NEW YORK, USA: Learning About Learning Disabilities

NEW YORK, USA: Learning About Learning Disabilities

boy playingMy son is eight months old and clearly utters his first word, and quickly starts to add more words into his daily speech and quickly starts to put them together to form ‘sentences’…in multiple languages! At 9 months old I start to potty train him, and he understands what I am trying to teach him.

‘This child is brilliant’, all the adults in his life agree.

My son is about a year and a half. He goes to play at a nearby kids gym which has an area to climb and slide, a Lego area, an area to jump, balls, puzzles, magnets and blocks, etc. So many fun things for a toddler to do. Most kids are so excited. They run in and start playing with all of the toys. But not my son. He walks in and stands off to the side to observe the other children and watch what they do. To understand what is expected, I suppose. Once he understands what the other kids are all doing and how he is expected to behave and play with them, he joins the fun – and he has a blast – never wanting to leave.

When he is 18 months – 3 years old he takes ‘mommy and me’ classes on subjects he enjoys, like construction, art, French, music and cooking. He is tentative and does not participate straight away. It takes some time for him to warm up and I (or my mother, who is his daytime caretaker while I am at work) have to do most of the activity for him until about 10 minutes before the end of the 40 minute classes, week after week.

He is almost 3 and has started ‘school’, a few times a week, 3 hours at a time. The teachers comment that he would rather talk with them (and his vocabulary is amazing for a 3 year old – he started talking at 8 months after all), than play with his friends. He watches his friends and directs them (tells them if they are breaking a rule, or shows them how to do something), but does not easily go and play with them. He is more like one of the teachers than one of the 2 or 3 year-olds.  I also notice that he doesn’t recognize, or confuses his letters (like mixing M and W), like other 3 year-olds.

This trend continues, although he does get better at socializing. He does get better at playing with other children, but only because he mimics their actions (good or bad). He doesn’t realize when an action is” not good”, because someone else did it before him, so it must be okay.

At 4 years old he starts having tics. His pediatrician tells me it’s normal for boys, there is nothing wrong with him. I take him to an eye doctor (one of his tics involves rolling his eyes), and he does need glasses, but the opthalmologist tells me that the tics are normal. I take him to a neurologist, who tells me nothing is wrong with him. Over the years I continue to express my concerns to the pediatrician. We realize that the tics are caused when he is stressed or excited.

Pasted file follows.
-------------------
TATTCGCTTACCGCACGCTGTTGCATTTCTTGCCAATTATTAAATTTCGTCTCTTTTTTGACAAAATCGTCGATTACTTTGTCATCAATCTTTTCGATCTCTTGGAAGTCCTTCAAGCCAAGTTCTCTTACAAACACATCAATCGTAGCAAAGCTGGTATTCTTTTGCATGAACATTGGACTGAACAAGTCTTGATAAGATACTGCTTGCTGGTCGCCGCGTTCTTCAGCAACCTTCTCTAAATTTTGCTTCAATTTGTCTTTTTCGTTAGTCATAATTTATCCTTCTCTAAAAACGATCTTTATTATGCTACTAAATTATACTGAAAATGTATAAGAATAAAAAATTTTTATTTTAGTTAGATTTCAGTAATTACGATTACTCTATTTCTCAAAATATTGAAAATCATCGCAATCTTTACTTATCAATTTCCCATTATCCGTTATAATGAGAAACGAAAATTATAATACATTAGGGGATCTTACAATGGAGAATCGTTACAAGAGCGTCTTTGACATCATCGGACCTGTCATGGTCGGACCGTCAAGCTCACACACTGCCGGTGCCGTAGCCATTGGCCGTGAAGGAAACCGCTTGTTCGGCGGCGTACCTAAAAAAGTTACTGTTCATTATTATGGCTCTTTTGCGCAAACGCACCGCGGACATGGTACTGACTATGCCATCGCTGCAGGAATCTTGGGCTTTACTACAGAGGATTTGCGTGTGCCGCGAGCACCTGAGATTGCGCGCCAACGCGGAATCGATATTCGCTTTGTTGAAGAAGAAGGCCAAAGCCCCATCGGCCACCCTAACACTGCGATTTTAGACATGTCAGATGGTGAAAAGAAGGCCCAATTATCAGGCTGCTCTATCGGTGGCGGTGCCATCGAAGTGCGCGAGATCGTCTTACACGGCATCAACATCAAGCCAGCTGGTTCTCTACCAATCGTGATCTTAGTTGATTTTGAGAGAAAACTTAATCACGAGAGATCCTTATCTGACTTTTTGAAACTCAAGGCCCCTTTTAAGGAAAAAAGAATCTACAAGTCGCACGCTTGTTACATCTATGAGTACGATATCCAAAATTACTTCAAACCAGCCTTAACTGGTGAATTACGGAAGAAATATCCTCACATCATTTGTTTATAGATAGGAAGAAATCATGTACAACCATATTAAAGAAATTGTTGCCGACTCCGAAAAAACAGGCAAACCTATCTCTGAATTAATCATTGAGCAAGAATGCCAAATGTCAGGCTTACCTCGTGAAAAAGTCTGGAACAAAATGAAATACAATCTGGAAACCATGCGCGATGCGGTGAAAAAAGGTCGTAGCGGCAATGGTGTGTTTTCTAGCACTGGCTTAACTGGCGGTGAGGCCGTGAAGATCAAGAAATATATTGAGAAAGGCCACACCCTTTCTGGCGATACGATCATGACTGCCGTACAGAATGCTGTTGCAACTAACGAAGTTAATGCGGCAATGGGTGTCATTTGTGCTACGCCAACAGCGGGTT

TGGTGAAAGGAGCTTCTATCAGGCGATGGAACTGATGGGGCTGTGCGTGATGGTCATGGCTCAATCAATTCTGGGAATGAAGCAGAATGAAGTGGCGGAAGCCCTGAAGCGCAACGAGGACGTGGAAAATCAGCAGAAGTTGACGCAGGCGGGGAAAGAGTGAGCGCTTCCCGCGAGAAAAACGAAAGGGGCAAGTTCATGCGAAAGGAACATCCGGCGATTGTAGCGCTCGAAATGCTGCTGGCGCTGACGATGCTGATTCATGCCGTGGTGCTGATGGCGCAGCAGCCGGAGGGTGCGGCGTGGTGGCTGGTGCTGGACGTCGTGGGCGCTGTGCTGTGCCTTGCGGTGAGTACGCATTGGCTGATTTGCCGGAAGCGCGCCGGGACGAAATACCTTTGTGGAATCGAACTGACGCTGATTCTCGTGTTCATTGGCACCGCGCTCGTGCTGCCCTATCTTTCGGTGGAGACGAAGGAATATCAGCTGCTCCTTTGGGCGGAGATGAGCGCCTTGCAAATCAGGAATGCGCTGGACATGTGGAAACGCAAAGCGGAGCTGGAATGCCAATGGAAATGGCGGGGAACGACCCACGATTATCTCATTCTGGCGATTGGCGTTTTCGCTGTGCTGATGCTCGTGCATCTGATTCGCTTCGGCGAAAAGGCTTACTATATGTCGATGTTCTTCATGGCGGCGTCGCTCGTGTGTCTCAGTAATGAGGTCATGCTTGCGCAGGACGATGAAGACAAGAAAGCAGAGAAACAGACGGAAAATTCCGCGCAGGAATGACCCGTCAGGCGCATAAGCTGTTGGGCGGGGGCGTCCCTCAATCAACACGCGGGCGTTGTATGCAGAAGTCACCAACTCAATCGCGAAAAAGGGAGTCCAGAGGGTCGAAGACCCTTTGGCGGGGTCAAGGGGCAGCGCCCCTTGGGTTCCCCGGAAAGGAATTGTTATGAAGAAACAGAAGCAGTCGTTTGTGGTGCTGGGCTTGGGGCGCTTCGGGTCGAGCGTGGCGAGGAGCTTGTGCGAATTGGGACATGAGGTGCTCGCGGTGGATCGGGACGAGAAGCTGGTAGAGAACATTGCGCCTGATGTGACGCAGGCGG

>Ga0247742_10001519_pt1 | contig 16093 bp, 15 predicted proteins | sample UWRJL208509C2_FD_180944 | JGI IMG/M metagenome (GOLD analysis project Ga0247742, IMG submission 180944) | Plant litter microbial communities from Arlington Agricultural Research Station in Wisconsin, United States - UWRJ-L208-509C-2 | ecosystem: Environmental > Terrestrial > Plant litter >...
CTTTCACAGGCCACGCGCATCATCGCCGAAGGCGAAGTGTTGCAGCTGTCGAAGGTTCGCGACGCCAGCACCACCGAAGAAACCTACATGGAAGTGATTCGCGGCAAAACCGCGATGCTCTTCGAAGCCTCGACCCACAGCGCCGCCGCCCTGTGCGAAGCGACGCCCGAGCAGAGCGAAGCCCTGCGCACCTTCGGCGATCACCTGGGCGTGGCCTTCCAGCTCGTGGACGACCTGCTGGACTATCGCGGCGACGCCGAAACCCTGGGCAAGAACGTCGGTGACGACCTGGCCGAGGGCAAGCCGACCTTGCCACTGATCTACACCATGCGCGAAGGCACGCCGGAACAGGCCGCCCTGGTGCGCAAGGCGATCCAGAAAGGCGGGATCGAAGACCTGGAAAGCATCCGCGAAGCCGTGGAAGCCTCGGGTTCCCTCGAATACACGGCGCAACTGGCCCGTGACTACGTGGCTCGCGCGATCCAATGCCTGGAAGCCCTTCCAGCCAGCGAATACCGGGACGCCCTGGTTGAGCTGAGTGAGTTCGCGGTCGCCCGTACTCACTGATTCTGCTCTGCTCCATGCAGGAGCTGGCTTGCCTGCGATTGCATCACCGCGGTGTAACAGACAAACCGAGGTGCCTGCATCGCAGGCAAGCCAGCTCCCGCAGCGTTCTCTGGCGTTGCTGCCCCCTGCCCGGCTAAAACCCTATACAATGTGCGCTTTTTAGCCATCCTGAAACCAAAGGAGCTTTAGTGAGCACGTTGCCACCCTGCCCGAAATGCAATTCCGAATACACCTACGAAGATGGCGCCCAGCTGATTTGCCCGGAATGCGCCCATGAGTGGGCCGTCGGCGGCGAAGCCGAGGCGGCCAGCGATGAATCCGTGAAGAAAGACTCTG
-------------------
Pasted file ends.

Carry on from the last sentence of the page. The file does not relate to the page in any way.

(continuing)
“Nothing wrong,” says the doctor. This is not very reassuring.

I speak to his teachers over the years who assure me he is incredibly bright. He is mature. His vocabulary and speech are well ahead of his age, yes he is still mixing up letters, but the teachers assure me that it is within a normal range. He is indeed a very special child, teacher after teacher says.

But all of the reassurances in the world do not stop me from thinking that my son is different.

I watch to see if the other kids shun him…. they don’t seem to, but he is not choosing the friends that I would like him to have. That is to say, the nicer, gentler boys. I am afraid that he may be choosing the rowdier friends because he is over compensating. He is trying to fit in.

Fast forward to this past September. He started first grade as a normal 6 year-old. He was given a reading assessment (as were all of his classmates) and no red flags. About two months into the school year his teacher noticed that he was not doing as well as she would like, so she had him assessed even further. This time there were warnings. He is having problems reading (which I had asked his teachers about previously). He starts to spend one-on-one time with the reading specialist in his school and he has been making some progress, but there is some concern. I mention to the reading specialist that personally, I believe he may be dyslexic. She agrees that he does in fact have a “reading disability” (apparently dyslexia falls under that category these days), but that she is not qualified to be able to properly diagnose him.

That conversation was a few weeks ago.  I feel relieved and worried. We have to keep working the system visiting specialist after specialist until I get an actual diagnosis. I don’t want to frighten him by taking him to see these specialists, but I do want to get an understanding of what I should do. And once I get a diagnosis, what should I do with it? How can this affect the rest of his learning, his education, and ultimately his life? What if the other kids make fun of him or shun him? How is this the same child who scored in the 90th + percentile on his kindergarten entrance exam on vocabulary, conversation and comprehension? (Yes they actually administer this test in NYC.) What if we decide to move, and have to change his school…will he have the help he needs to succeed? I have so many unanswered questions, and feel overwhelmed and not sure where to start…

Does you child have a learning disability? How did you find out? How have you helped your child learn to cope?

This is an original post to World Moms Blog by Maman Aya and was inspired by fellow WMB contributor Sophie Walker’s post, The Book I Never Thought I would Write.

Photo credit to Lesley Show.  This photo has a creative commons attribute license.

Maman Aya (USA)

Maman Aya is a full-time working mother of 2 beautiful children, a son who is 6 and a daughter who is two. She is raising her children in the high-pressure city of New York within a bilingual and multi-religious home. Aya was born in Canada to a French mother who then swiftly whisked her away to NYC, where she grew up and spent most of her life. She was raised following Jewish traditions and married an Irish Catholic American who doesn’t speak any other language (which did not go over too well with her mother), but who is learning French through his children. Aya enjoys her job but feels “mommy guilt” while at work. She is lucky to have the flexibility to work from home on Thursdays and recently decided to change her schedule to have “mommy Fridays”, but still feels torn about her time away from her babies. Maman Aya is not a writer by any stretch of the imagination, but has been drawn in by the mothers who write for World Moms Blog. She looks forward to joining the team and trying her hand at writing!